Novel November

Honky Tonk Samurai

by Joe R. Lansdale


Reading Review by Michael Channing

Honky Tonk Samurai by Joe R. Lansdale

Oh man, oh man. A new Hap and Leonard novel. Always a cause for celebration. Will there be guns and ultra-violence? Will Leonard overreact in his usual fashion and catapult him and Hap into a ruckus they can only punch their way out of? Will Hap ponder the senselessness of a cold, unfriendly universe that so often requires him to kill in order to protect his loved ones? Will he dish out the death anyway? You bet.

For their ninth full-length novel, the East Texas duo continue their previous occupations as private investigators, stumbling and punching their way from a simple divorce case, to a search for a missing person, to a prostitution and blackmail ring, to an murderous family of redneck in-breds. Lansdale knows how to write an action scene, knows how to stage a fight. Being a martial arts hall of famer, he knows his holds and kicks, what separates the seasoned fighter from the flailing blowhard. With his heroes, he presents two sides of violence. Leonard is the self-righteous one with no qualms about taking down a bully or taking out a murderer. Hap's conscience plagues him, and he sleeps fretfully, thinking maybe situations could have been handled with a heartfelt debate rather than a shotgun or a foot to the face. Different as they are, these two are brothers of the blood. Mess with one, and you can expect the other very shortly, followed by a payload of pain and a speedy reconsideration of your previous stance.

The plot unspools in the usual fashion for these guys, one random bad choice after another. Staking out a possibly cheating husband, Leonard witnesses an ignorant dude kicking a dog. Dude quickly learns exactly what that feels like, and an old lady videos Leonard practicing his brand of obedience training on the dog's owner. She uses the video to persuade Hap and Leonard to take on the cold case of her missing granddaughter. The granddaughter was last seen working at a car dealership that also includes a high-end hooker with each automobile. Hap and Leonard attempt to infiltrate undercover, but they bungle that in their customary, hilarious fashion. The outrageous story Leonard spins becomes a running joke for most of the story. Hitting a dead-end, the boys call on contacts from the growing list of secondary characters that Lansdale has been introducing over the years. Fans will be happy to see the return of Jim Bob Luke, the only man able to out-raunch Leonard. Soon they are eyeball-deep in trouble, facing down a gang of angry bikers and on the run from a killer named the Canceler who collects bloody trophies from his victims.

Of course, being a Lansdale book, the action and plot are often sidelined by snappy, whimsical conversations about dogs, cookies, relationships, sex, and the best color to paint a jail cell. It's these types of moments that have endured the characters to me, the reason I keep coming back, why I fear between novels that the last might have been the very last. There's a wonderful pause near the end of this book, just before the boys and their posse of misfits besiege a compound of killers, when Hap and Leonard take a moment to feel the breeze and watch the sunset. This may be the last sunset they ever see, and they spend it with each other, at first in conversation, then in silence. Tension builds, and the reader wonders, not for the first time, if Hap and Leonard will make it out alive. Sure, the TV series based on the books just started, so maybe there's incentive for Lansdale to keep the novels going, but he's killed off protagonists in other books—even the actual narrator in one—so all bets are off.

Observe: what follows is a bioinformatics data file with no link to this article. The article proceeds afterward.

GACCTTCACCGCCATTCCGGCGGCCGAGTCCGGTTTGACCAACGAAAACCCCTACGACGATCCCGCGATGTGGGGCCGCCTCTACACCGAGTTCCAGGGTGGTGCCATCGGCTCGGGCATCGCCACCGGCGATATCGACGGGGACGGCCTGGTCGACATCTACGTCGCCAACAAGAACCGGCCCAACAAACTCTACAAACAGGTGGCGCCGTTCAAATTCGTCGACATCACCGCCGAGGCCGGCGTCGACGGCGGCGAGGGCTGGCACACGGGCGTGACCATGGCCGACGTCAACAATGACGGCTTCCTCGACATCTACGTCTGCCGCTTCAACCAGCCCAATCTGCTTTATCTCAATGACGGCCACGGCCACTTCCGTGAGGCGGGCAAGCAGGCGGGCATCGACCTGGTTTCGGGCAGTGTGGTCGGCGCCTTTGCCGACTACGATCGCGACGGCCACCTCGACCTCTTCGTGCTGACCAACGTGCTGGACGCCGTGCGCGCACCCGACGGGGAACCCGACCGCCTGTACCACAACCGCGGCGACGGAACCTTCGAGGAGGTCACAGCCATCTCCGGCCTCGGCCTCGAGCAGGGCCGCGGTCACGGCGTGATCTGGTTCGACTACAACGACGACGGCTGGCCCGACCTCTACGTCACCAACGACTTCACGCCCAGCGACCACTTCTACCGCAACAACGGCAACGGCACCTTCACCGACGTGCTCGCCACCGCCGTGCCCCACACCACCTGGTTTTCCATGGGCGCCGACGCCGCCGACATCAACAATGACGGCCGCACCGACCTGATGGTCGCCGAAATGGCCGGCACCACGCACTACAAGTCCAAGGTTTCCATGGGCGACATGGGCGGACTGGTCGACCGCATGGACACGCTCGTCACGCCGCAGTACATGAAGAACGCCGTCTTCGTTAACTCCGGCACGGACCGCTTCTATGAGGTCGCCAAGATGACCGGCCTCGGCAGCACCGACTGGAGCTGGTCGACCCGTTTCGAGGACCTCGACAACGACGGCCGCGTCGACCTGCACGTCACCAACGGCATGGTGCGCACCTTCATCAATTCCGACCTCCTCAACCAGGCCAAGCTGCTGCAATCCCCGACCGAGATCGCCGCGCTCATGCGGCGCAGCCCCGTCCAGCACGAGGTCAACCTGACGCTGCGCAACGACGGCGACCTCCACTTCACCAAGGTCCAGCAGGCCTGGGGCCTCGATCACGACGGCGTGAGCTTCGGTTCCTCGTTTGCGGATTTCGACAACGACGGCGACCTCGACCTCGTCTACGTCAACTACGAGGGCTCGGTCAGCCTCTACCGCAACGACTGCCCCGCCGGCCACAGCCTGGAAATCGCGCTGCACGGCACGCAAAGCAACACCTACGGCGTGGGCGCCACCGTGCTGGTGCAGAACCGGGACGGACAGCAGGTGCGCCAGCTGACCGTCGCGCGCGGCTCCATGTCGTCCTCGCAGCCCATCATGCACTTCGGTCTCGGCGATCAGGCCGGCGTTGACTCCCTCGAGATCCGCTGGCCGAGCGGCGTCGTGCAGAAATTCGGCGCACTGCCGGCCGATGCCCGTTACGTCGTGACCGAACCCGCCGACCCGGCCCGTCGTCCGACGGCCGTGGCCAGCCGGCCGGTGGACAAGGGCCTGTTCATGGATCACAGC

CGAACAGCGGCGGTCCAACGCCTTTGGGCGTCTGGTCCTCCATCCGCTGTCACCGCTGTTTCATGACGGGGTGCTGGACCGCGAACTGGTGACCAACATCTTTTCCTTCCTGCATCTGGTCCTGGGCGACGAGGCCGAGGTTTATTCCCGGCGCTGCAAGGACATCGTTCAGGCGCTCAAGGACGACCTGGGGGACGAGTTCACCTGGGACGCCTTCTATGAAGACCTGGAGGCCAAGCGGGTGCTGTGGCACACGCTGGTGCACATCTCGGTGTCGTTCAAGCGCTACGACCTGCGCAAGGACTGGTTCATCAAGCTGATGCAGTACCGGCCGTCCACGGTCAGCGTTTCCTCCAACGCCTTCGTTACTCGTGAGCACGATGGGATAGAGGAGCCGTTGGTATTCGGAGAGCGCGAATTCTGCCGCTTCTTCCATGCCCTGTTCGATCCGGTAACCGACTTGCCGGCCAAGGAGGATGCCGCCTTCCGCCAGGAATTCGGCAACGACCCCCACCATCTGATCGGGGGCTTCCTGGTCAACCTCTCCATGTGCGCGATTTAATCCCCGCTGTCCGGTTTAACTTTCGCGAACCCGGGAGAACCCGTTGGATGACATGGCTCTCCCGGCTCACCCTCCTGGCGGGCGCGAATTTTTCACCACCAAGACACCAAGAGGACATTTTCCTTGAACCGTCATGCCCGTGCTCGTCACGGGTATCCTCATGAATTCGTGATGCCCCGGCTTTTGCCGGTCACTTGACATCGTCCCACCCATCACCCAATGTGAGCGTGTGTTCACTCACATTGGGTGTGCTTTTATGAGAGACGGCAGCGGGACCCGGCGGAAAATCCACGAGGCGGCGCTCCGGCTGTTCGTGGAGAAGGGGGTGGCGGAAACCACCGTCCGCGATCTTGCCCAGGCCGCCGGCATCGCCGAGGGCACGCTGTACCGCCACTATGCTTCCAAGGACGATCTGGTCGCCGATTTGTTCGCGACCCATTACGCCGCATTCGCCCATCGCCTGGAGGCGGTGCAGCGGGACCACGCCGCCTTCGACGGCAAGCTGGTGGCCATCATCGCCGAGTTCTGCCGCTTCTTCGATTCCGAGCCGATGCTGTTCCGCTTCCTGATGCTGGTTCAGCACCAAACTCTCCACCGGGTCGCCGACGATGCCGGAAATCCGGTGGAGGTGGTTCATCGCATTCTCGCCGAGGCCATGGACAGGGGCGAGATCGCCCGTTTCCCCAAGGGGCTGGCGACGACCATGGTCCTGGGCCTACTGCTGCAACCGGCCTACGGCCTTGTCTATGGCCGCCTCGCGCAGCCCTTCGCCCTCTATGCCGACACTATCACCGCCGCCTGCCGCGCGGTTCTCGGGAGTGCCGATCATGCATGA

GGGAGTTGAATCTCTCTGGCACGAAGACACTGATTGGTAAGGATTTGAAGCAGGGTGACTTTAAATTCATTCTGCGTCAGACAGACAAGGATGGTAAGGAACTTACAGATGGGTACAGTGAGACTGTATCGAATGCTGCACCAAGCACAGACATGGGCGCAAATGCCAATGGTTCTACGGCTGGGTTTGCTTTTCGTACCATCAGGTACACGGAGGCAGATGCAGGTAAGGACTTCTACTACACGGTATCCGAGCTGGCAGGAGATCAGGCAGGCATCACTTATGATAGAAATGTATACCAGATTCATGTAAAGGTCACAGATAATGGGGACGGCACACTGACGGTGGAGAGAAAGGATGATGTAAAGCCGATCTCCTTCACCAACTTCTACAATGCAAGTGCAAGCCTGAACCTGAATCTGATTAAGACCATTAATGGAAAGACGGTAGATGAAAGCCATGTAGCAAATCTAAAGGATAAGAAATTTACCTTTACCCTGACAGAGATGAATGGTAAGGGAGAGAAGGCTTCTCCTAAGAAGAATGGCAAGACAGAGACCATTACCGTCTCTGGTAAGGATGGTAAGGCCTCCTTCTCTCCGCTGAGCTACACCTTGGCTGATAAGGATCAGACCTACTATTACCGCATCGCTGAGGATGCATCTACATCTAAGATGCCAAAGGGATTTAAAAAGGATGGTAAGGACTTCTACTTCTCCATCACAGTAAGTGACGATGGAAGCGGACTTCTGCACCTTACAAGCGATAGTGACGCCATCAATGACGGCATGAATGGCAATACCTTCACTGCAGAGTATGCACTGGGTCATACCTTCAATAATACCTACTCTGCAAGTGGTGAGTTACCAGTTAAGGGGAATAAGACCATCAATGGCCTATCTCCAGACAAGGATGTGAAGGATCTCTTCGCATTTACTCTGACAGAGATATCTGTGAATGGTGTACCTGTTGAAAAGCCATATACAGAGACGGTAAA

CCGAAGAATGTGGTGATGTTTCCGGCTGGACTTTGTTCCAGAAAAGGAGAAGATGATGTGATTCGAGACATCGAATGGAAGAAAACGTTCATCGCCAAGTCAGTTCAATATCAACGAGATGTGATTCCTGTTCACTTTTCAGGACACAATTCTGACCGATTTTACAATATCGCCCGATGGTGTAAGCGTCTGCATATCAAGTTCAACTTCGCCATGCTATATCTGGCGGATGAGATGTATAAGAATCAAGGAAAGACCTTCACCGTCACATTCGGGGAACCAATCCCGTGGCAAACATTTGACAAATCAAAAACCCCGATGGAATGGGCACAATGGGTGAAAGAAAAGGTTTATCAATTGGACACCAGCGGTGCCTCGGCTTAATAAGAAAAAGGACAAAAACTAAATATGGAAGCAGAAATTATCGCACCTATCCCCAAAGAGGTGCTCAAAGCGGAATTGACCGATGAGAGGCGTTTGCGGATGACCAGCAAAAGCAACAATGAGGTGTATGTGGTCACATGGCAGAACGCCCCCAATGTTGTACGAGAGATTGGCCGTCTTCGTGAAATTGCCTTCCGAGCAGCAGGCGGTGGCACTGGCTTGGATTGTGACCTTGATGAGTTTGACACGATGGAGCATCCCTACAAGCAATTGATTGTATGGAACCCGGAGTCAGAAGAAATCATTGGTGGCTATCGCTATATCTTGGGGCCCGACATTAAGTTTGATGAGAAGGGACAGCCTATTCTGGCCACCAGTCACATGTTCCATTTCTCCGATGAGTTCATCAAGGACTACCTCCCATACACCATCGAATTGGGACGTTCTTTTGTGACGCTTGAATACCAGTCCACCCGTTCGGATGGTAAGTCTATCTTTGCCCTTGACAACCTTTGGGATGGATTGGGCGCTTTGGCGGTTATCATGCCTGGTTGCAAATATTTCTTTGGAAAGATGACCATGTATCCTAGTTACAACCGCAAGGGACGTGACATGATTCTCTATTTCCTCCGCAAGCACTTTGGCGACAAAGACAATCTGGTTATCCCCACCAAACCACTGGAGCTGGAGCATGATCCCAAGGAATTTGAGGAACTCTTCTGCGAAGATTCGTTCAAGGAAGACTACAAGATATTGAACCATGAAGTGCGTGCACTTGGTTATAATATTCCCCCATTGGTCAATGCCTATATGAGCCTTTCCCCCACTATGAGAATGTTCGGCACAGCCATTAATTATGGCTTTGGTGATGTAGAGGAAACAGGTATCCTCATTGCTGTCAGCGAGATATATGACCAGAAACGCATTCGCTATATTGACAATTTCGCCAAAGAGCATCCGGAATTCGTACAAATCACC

If I had to raise any complaint at all over this book, it would be that with all the minor characters, Hap and Leonard don't get to spend as much time in conversation together as in other entries. But that's a minor gripe, and I only bring it up to make a point that it's hard to find anything wrong here. Some may say there's too much violence and cursing, but that's like complaining that a roller coaster has too many hills and goes too fast.

There are three occurrences in Honky Tonk Samurai that I wish I could discuss here, but I refuse to spoil them for you. Even hiding behind the scary flank of Spoiler Pig, you might be tempted to peek, and I don't want to be the one who ruins a Hap and Leonard book for you. I'd sooner spoil Watchmen than do that. Of those three occurrences, one is a new character, one is a decision Hap has to make, and the other is the ending. All I'll say is that all three events had me riveted to the page cheering for the right outcome. This book paves the way for some major changes in the lives of our two favorite tough guys. The next book—dear god, let there be a next book—will be a bigger event than ever. I'll celebrate with some vanilla cookies and Dr Peppers.

old timey typewriter

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